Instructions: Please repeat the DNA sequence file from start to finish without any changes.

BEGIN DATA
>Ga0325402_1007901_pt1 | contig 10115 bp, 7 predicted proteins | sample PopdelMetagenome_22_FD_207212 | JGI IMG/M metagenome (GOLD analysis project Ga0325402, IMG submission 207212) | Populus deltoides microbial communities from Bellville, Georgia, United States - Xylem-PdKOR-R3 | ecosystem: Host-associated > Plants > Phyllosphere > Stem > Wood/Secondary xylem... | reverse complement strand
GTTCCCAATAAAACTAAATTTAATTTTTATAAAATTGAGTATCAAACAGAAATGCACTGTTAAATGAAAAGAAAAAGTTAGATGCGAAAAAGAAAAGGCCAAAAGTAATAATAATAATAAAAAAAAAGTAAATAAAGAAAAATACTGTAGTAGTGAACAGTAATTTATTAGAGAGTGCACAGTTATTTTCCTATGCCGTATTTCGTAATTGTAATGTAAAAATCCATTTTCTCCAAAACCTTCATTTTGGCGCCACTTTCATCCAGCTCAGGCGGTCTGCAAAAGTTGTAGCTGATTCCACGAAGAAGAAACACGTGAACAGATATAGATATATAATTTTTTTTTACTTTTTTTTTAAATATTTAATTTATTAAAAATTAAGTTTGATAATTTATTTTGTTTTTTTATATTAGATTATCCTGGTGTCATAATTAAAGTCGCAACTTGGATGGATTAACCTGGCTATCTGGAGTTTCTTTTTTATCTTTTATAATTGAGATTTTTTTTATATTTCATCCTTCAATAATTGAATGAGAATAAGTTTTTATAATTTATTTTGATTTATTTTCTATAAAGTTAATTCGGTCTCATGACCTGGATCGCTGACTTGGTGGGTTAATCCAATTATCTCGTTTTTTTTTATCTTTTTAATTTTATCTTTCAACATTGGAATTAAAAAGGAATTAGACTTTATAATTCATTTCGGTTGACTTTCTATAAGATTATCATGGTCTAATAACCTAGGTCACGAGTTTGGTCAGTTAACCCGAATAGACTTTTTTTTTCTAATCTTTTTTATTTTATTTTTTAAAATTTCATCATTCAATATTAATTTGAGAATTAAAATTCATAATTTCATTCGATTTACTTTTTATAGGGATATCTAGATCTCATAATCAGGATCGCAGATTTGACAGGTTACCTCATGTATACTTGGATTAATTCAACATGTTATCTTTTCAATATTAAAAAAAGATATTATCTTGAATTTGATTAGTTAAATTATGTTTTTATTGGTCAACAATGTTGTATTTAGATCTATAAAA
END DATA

>Ga0325402_1007901_pt1 | contig 10115 bp, 7 predicted proteins | sample PopdelMetagenome_22_FD_207212 | JGI IMG/M metagenome (GOLD analysis project Ga0325402, IMG submission 207212) | Populus deltoides microbial communities from Bellville, Georgia, United States - Xylem-PdKOR-R3 | ecosystem: Host-associated > Plants > Phyllosphere > Stem > Wood/Secondary xylem... | reverse complement strand
GTTCCCAATAAAACTAAATTTAATTTTTATAAAATTGAGTATCAAACAGAAATGCACTGTTAAATGAAAAGAAAAAGTTAGATGCGAAAAAGAAAAGGCCAAAAGTAATAATAATAATAAAAAAAAAGTAAATAAAGAAAAATACTGTAGTAGTGAACAGTAATTTATTAGAGAGTGCACAGTTATTTTCCTATGCCGTATTTCGTAATTGTAATGTAAAAATCCATTTTCTCCAAAACCTTCATTTTGGCGCCACTTTCATCCAGCTCAGGCGGTCTGCAAAAGTTGTAGCTGATTCCACGAAGAAGAAACACGTGAACAGATATAGATATATAATTTTTTTTTACTTTTTTTTTAAATATTTAATTTATTAAAAATTAAGTTTGATAATTTATTTTGTTTTTTTATATTAGATTATCCTGGTGTCATAATTAAAGTCGCAACTTGGATGGATTAACCTGGCTATCTGGAGTTTCTTTTTTATCTTTTATAATTGAGATTTTTTTTATATTTCATCCTTCAATAATTGAATGAGAATAAGTTTTTATAATTTATTTTGATTTATTTTCTATAAAGTTAATTCGGTCTCATGACCTGGATCGCTGACTTGGTGGGTTAATCCAATTATCTCGTTTTTTTTTATCTTTTTAATTTTATCTTTCAACATTGGAATTAAAAAGGAATTAGACTTTATAATTCATTTCGGTTGACTTTCTATAAGATTATCATGGTCTAATAACCTAGGTCACGAGTTTGGTCAGTTAACCCGAATAGACTTTTTTTTTCTAATCTTTTTTATTTTATTTTTTAAAATTTCATCATTCAATATTAATTTGAGAATTAAAATTCATAATTTCATTCGATTTACTTTTTATAGGGATATCTAGATCTCATAATCAGGATCGCAGATTTGACAGGTTACCTCATGTATACTTGGATTAATTCAACATGTTATCTTTTCAATATTAAAAAAAGATATTATCTTGAATTTGATTAGTTAAATTATGTTTTTATTGGTCAACAATGTTGTATTTAGATCTATAAAA